Kavanaugh hearing opens in chaos

Kavanaugh hearing opens in chaos

In a moment captured by TV cameras, Fred Guttenberg approached Supreme Court nominee Brett Kavanaugh at the start of the lunch break during his confirmation hearing in Washington DC.

President Donald Trump, who nominated Kavanaugh on July 9, weighed in on the ruckus on the committee as Kavanaugh read his opening statement, before the meeting wrapped up for the day.

The paper, issued just as Kavanaugh's confirmation hearing before the Senate Judiciary Committee began, carries an urgent call to action. Given that he's Trump's nominee, many people on the left are fearful he would vote to weaken or overturn the law. He has served for the past 12 years on the appeals court in Washington, DC.

She said this "clunky choreography" was meant to fluster Republicans and, more importantly, mobilize the Democrats' left-wing base ahead of November's midterm elections. "And she taught me that good judges must always stand in the shoes of others".

Minutes after Mr Kavanaugh, 53, entered the committee rooms on Tuesday, the hearing was disrupted by angry shouts from members of the public and lawmakers alike.

Republican senator Orrin Hatch said Kavanaugh was one of the most impressive Supreme Court nominees he had come across despite Democrats portraying him as "one of four horsemen of the apocalypse". Democratic senators and protesters immediately interrupted the Chairman and demand adjournment.

Many Democratic senators already have announced their intention to vote against Kavanaugh and many Republicans have likewise signaled their support.

"I don't go home to my complete family anymore - my daughter was killed - and I am really concerned about how he is going to rule on certain things that matter a lot to me", Guttenberg told CNN, "because I don't want to see other families go through what we've gone through". Dianne Feinstein of California, the top Democrat on the committee. "And therefore, we are there to do our job", said Senator Mazie Hirono.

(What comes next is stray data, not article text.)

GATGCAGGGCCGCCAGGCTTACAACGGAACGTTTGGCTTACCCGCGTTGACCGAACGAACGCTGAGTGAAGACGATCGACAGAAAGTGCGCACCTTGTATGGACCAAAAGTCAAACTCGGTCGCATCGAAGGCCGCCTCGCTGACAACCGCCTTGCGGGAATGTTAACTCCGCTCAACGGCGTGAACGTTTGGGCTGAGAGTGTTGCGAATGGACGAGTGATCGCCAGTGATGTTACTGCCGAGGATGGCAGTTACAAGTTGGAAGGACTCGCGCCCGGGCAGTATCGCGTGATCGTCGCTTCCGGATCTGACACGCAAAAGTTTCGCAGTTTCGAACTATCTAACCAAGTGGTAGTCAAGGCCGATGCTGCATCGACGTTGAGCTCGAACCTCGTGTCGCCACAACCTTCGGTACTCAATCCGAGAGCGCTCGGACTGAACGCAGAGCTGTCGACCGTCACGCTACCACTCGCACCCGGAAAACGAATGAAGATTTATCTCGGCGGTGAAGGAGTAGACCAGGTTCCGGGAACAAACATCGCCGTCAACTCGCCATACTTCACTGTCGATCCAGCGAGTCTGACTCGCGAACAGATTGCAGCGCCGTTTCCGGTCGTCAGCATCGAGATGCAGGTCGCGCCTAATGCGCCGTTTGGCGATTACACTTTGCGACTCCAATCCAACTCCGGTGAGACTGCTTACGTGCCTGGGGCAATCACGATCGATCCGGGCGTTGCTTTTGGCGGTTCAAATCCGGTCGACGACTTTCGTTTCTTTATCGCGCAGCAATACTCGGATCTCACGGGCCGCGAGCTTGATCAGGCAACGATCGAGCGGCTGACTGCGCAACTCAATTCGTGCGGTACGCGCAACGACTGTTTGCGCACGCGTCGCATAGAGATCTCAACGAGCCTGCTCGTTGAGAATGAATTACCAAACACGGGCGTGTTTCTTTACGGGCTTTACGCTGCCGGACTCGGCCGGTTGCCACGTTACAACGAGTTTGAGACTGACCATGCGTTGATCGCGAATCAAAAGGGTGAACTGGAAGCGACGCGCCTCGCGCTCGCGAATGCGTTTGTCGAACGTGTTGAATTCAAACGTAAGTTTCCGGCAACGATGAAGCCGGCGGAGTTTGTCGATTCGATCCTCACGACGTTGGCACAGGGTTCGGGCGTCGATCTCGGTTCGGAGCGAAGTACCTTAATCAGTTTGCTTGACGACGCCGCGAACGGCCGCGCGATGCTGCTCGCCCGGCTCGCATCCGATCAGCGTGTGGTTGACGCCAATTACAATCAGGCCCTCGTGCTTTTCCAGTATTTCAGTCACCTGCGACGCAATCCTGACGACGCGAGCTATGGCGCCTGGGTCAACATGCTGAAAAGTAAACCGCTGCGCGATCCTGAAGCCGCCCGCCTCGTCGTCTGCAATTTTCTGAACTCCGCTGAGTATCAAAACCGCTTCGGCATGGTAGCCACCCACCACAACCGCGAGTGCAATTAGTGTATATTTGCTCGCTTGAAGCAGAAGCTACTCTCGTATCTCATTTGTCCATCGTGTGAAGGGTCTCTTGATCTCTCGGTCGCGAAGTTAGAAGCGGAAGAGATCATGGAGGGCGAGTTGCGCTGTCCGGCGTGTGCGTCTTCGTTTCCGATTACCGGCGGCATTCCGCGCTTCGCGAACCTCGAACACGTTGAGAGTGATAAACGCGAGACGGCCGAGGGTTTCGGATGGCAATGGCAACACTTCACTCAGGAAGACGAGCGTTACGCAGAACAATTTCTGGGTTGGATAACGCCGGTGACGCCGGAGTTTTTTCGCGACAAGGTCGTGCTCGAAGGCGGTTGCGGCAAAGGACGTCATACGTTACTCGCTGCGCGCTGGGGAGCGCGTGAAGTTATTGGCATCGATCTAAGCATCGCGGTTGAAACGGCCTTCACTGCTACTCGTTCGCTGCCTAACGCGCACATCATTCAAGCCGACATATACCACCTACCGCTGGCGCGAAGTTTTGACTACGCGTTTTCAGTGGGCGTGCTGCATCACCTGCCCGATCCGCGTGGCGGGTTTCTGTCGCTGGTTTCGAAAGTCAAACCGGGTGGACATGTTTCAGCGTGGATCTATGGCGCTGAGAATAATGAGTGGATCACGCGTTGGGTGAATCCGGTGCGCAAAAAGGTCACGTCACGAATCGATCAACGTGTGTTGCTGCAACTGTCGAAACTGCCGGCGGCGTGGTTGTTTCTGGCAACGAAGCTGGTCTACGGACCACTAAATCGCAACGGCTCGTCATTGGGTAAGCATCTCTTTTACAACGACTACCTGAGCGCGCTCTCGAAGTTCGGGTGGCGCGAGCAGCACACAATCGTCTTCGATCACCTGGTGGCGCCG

"You had a chance and you lost", Graham said, referring to the 2016 presidential contest.

Though the men note that "these precedents. have not yet been applied to require a Supreme Court justice to recuse, they plot a trajectory that points unmistakably in that direction". The justices on the Supreme Court do not sit on opposite sides of an aisle. Connecticut Sen. Richard Blumenthal was saying Democrats had been "denied the documents we need" after the release of 42,000 documents from Kavanaugh's time in the Bush White House just hours before the hearing began. While over 415,000 pages of documents have already been released, others are now being withheld under executive privilege.

Democrats are bemoaning a gap in Kavanaugh's official record totaling some 35 months in the White House. Vermont Sen. Patrick Leahy asked. "And I have seen more of those than any person serving in the Senate today". Kamala Harris, D-Calif.

"It is about politics", said Cruz. Mike Crapo, R-Idaho, as committee Democrats pushed repeatedly to postpone the hearing. "Sparks will fly", said Sen.

Durbin also questioned Kavanaugh's credibility. Rather than engage Fred, however, Kavanaugh shot him a confused look and turned away. refusing to talk to the guy.

"The Supreme Court must never be viewed as a partisan institution". He was also part of the legal team that investigated then-President Bill Clinton in the late 1990s.

"I believe it is vital that the President be able to focus on his never-ending tasks with as few distractions as possible", Kavanaugh wrote.

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